• October 22, 2021

Neeraj Chopra in Javelin final with first throw; Shivpal out

Star javelin thrower Neeraj Chopra kept India’s hopes of an elusive Olympics medal from track and field alive by earning direct qualification into the final with a stunning throw of 86.65 metres that saw him finish on the top of Group A and B, in Tokyo, on Wednesday.

Competing in his first Olympics, the 23-year-old needed just a few seconds to make it to the final round, to be held on Saturday, sending the spear well past the qualifying mark of 83.50 metres with his first throw.

Shivpal Singh, the other Indian in the fray, failed to make it through from Group B later in the day.

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In his first throw Shivpal attained a distance of 76.40 metres. His next throw was 74.80m, less than the first. A distance of 76.40m in his third attempt was not enough to get him to the final. He placed 12th in Group B, which had 16 contenders.

Chopra’s performance will go down as one of the best by an Indian at the Olympics, as he finished ahead of gold medal favourite and 2017 World champion Johannes Vetter of Germany.

Vetter, who had earlier said Chopra will find it tough to beat him in the Tokyo Games, struggled with his first two throws before attaining the automatic qualification mark with a 85.64 metres final throw.

The 28-year-old towering German, who came into the Tokyo Olympics after having seven monster throws of 90m-plus between April and June, was lying in seventh position after his first two throws but eventually qualified for the final in second place.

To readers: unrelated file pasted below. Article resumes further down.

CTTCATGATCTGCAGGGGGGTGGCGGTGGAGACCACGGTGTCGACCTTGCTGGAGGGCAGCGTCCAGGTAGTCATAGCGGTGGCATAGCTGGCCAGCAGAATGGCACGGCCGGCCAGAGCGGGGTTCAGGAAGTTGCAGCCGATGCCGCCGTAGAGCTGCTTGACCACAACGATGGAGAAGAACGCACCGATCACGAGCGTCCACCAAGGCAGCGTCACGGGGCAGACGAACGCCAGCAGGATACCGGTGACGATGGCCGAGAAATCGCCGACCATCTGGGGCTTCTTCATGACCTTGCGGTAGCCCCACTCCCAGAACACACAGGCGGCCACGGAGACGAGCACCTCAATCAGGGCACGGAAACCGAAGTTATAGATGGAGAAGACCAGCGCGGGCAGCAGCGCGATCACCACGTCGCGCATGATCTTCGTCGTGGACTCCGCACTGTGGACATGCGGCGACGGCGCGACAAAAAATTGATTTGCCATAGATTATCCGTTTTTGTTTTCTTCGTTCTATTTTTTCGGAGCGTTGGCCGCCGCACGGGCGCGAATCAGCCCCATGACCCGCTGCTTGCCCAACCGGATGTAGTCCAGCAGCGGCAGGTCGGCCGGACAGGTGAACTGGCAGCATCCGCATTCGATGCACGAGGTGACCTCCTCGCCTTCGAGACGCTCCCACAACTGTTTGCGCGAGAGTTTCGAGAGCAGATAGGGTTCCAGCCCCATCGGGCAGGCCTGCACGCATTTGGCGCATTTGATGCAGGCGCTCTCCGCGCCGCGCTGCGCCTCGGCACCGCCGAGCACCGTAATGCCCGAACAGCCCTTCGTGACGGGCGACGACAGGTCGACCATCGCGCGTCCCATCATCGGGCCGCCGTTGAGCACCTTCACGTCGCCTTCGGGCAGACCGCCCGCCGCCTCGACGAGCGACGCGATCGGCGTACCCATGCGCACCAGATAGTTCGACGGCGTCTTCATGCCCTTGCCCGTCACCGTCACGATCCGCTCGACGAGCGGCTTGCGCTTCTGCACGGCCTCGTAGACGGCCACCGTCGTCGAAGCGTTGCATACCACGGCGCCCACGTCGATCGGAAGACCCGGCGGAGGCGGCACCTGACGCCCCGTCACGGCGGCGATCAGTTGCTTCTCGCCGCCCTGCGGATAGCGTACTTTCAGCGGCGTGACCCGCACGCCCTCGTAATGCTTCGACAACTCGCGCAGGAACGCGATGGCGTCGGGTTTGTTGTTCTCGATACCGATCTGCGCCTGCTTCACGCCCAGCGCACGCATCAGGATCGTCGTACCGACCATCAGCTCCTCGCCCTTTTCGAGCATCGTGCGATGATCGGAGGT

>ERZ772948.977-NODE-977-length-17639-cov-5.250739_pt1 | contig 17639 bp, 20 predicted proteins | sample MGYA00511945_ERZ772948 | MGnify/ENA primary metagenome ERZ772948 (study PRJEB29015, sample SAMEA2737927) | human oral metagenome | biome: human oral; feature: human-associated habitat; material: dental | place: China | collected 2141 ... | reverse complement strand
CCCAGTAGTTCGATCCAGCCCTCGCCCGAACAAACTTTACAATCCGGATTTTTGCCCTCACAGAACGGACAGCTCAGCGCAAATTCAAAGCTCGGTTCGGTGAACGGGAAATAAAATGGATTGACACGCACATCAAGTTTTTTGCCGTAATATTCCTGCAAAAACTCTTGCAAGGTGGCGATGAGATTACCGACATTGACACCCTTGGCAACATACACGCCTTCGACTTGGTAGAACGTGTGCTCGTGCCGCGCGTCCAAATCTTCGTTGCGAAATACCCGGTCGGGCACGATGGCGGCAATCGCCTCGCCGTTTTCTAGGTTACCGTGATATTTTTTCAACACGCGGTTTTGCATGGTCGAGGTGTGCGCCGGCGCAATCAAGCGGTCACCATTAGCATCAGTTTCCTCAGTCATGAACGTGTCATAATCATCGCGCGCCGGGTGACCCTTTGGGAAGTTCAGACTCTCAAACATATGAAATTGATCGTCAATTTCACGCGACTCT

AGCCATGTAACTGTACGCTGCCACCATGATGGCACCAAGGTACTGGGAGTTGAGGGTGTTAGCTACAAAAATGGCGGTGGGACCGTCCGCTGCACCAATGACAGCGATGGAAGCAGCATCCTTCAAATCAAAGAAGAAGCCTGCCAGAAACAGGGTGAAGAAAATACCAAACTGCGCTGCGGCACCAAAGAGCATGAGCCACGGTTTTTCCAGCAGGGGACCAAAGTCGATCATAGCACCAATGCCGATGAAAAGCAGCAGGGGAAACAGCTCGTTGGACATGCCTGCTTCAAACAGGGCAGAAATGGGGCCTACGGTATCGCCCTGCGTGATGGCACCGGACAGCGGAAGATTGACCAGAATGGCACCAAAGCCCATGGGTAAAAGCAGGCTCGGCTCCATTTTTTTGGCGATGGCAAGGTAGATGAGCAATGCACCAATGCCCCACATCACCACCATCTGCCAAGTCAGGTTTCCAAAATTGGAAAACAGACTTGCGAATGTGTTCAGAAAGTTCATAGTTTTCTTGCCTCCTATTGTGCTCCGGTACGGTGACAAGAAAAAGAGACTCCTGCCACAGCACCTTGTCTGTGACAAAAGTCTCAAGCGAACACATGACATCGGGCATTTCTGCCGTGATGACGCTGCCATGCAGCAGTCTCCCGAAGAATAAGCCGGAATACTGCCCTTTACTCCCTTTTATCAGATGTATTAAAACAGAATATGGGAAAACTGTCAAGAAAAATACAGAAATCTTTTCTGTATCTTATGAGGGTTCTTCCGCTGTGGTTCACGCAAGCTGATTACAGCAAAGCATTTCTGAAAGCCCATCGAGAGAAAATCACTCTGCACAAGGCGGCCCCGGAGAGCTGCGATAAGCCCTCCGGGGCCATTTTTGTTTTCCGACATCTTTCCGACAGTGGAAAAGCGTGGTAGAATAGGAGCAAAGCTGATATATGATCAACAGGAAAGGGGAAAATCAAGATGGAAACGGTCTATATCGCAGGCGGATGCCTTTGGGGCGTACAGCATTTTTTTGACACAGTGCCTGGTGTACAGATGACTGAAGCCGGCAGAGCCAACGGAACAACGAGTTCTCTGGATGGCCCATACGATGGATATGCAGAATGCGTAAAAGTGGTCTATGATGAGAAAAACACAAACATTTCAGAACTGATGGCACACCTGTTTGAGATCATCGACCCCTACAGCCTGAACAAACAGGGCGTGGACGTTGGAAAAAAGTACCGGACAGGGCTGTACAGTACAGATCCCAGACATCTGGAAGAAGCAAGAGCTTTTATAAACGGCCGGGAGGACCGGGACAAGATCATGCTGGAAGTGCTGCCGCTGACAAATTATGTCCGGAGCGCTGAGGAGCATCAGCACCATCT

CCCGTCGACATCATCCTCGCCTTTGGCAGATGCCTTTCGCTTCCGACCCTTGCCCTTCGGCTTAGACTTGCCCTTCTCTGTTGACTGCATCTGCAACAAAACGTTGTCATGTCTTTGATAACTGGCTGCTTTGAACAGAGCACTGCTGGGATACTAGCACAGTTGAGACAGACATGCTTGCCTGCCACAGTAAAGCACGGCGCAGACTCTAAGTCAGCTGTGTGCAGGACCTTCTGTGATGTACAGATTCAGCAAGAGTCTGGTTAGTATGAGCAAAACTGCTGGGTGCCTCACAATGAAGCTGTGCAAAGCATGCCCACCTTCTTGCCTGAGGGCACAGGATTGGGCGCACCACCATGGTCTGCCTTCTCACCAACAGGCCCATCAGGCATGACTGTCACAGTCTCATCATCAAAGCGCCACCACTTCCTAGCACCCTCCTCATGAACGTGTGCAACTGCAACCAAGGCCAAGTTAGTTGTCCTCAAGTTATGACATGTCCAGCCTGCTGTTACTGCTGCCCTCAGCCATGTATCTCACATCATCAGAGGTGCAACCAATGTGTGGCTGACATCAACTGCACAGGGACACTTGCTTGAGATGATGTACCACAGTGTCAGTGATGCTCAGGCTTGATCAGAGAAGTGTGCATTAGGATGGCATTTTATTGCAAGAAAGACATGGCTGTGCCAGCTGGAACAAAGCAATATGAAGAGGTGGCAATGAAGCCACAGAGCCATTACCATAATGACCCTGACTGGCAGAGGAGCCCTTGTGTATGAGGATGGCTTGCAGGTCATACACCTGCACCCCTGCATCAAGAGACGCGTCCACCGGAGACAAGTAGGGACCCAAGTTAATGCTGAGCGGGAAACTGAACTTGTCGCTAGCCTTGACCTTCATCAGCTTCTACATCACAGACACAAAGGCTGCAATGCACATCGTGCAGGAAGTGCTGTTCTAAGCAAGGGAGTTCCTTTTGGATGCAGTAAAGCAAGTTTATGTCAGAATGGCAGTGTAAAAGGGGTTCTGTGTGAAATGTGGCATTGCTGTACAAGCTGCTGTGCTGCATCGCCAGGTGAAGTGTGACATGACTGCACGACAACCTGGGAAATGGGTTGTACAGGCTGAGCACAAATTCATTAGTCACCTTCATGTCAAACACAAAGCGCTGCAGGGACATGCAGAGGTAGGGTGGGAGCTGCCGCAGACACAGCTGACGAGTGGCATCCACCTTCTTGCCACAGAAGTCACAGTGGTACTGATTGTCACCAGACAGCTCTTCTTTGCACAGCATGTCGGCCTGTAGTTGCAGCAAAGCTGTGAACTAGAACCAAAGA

Finland’s Lassi Etelatalo also advanced to the final as an automatic qualifier with a first round throw of 84.50 metres.

Those who attained the 83.50 metres mark, or the 12 best performers, qualified for Saturday’s final.

A farmer’s son from Khandra village near Panipat in Haryana, who took up athletics to shed flab on his body, Chopra left the Olympic Stadium arena after his first throw, having secured his place in the final easily.

The Indian athletics contingent, including Athletics Federation of India president Adille Sumariwalla and Klaus Bartonietz, the bio-mechanics expert in charge of Chopra, cheered from the almost empty stands.

This was Chopra’s seventh best throw and third best of the 2021 season.

His earlier six best throws are 88.07m (March 2021; Indian GP-3), 88.06m (2018, Asian Games), 87.87m (January 2020; ACNW Meeting in South Africa), 87.80m (March 2021; Federation Cup), 87.43m (May 2018, Doha Diamond League) and 86.79 (June 2021; Kuortane Games in Finland).

The reigning Asian Games and Commonwealth Games gold medallist was short on preparation in the run-up to the Olympics, with just three international events, out of which only one had a top-class field — Kuortane Games — where Vetter took the gold and he finished third.

TOKYO OLYMPICS

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